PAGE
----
Supporting the Next Generation of Woodsteins. American University in Washington D.C. and the Center for Public Integrity have newly teamed up to offer the first fellowship in investigative journalism. Fellows can pursue a master's in journalism at AU while pursuing investigative project with the singularly effective Center, founded by former ABC News producer Charles Lewis, who's become an icon of journalism for his aggressive exploration of the connection between money and politics. It's not a bad deal: fellows have their tuition paid in full, plus get a $24,000 stipend. If you have at least four years in the business, get those applications in by March 15th. Information is available here.

Insulting Right-Wingers Watch. In an interesting piece on Fox News in the January/February Atlantic Monthly (which is unfortunately now locked behind walls for non-subscribers), novelist Tom Carson gets off a nice line about right-wing bully boy Sean Hannity, referring to his "red-white-and-Colgate smirk." David Letterman also delivered some well-deserved body blows to George W. in his January 14th Top Ten list, reminding students of late-night comedy that the D's tend to watch Letterman while the R's generally prefer Leno. It went like this: Top Ten Perks of Being the New White House Dog: #10--you're one of the few dogs that is smarter than his master; #3--get the same high-quality leashes that are used on Abu Ghraib prisoners; #1--An owner who sleeps as much as you do!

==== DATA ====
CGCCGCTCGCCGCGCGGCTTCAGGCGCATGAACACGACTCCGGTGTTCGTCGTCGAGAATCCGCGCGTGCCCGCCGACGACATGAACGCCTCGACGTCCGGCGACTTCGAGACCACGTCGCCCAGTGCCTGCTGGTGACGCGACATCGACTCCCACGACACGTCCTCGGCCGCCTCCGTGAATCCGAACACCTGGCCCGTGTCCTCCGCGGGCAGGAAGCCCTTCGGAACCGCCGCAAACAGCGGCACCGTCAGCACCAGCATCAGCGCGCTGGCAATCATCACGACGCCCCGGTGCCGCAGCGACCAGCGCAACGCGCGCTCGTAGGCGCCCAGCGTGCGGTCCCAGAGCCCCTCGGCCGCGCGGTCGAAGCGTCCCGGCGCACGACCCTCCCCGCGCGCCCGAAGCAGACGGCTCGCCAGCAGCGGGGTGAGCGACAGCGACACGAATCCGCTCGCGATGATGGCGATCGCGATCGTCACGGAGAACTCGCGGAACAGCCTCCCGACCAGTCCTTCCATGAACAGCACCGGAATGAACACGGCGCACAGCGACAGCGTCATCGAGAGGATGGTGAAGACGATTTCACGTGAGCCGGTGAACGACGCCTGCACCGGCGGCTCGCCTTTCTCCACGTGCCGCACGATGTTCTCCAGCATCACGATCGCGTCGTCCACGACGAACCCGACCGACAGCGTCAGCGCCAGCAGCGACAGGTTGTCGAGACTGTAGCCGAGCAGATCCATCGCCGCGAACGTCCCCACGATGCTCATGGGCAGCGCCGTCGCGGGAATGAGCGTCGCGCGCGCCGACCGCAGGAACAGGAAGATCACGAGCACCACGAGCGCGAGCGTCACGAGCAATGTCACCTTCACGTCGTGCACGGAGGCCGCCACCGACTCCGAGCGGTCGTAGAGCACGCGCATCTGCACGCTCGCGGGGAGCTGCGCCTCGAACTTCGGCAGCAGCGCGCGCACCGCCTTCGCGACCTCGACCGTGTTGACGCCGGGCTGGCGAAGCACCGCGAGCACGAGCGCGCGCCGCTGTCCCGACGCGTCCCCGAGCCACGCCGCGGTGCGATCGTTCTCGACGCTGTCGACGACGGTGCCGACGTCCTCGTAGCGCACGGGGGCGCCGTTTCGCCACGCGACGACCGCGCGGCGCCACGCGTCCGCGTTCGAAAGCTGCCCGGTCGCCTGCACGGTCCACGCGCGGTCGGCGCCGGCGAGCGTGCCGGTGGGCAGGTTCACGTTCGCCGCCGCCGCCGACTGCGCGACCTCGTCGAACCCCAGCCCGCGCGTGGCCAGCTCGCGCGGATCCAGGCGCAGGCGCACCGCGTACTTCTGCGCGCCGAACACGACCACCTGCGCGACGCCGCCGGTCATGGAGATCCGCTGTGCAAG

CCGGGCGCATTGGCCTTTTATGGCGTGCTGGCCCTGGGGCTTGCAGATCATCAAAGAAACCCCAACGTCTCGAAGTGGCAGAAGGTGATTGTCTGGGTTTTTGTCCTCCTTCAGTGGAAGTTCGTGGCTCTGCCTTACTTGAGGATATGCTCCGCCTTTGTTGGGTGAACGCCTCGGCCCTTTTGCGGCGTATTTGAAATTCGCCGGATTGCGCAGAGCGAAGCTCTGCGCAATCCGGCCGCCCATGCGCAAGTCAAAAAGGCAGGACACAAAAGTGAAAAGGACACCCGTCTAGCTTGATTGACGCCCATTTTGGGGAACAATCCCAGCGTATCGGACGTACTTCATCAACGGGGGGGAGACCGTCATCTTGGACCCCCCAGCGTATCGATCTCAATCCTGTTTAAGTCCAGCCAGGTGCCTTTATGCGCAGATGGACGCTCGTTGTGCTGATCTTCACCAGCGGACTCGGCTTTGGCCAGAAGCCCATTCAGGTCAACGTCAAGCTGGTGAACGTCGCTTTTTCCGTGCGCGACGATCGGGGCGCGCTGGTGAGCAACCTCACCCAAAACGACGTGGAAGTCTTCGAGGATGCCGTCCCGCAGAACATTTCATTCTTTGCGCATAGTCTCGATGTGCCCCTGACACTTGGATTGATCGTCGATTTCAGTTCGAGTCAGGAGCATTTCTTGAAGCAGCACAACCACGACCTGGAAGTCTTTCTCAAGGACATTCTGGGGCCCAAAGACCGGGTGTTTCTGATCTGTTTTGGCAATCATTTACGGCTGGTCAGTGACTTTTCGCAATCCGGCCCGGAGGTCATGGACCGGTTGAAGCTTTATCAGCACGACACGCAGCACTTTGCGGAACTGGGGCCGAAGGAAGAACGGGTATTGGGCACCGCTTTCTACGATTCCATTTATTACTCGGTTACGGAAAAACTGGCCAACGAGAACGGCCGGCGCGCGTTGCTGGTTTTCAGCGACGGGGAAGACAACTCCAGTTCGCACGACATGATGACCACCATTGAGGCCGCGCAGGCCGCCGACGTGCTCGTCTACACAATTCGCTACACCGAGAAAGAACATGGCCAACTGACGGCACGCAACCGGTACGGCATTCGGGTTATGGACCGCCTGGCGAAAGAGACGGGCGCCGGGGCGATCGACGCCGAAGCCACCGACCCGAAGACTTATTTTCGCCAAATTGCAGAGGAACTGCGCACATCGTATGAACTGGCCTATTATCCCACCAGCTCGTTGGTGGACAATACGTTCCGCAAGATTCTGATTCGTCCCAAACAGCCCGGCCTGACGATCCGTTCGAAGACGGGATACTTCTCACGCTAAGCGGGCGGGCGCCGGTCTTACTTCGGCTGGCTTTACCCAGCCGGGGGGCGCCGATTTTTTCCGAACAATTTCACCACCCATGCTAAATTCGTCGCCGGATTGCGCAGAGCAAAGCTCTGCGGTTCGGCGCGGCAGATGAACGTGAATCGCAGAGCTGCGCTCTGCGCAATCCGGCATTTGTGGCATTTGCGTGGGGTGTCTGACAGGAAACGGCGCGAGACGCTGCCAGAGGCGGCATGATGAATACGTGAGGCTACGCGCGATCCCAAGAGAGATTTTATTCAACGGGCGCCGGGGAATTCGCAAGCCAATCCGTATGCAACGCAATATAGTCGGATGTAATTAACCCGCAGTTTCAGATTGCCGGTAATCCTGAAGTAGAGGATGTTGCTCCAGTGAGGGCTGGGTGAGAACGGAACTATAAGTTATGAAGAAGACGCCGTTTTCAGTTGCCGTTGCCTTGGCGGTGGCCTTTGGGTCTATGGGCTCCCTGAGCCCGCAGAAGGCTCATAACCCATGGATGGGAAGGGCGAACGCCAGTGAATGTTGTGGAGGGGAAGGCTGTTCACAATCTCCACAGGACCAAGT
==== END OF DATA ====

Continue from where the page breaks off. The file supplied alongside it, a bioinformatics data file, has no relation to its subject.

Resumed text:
Hunter S. Signs Off. The king of so-called Gonzo journalism has written his last sentence, his life ended by suicide. Every death is sad, of course, but no one should really be surprised by this ending. For years, I must admit, I tended to interpret a new acquaintance's interest in Thompson's life and his writing as a sign of likely shallowness, an emblem of a perhaps understandable romantic yearning for a life of nihilism by the pen. That was possibly unfair. To many, he embodied a rebellion against the cowardice of modern corporate journalism. This sense was fed by legends of his outlandish reporting expense accounts while on assignment for Rolling Stone (rented helicopters and even elephants). Okay, so far, so good. And his legacy does have its positive sides. Last year, I wrote this profile of a Cleveland native named Evan Wright who had inherited Thompson's slot as a roving international correspondent for Rolling Stone. And when I reached him by phone in Los Angeles, I made a point of asking him about what that meant to him. He quickly changed the subject, which I interpreted as his way of trying to break free of the gravitational pull of the Gonzo legend (perhaps he also wanted to forestall me from asking about his own recovery from an earlier drinking problem). Indeed, in the last quarter century, Hunter S. and his bizarre shenanigans came to stand for (to me, at least), a sad obsession with violence, booze and recreational drugs. And where does all that typically lead in human affairs? And still, intelligent, serious people indulgently tried their best to write off his admittedly self-destructive habits to the rantings of a poet-mystic. Today, I'm prepared to admit he may have been just that. I'll say a quiet prayer that he can somehow have a quieter, less-conflicted existence in the afterlife.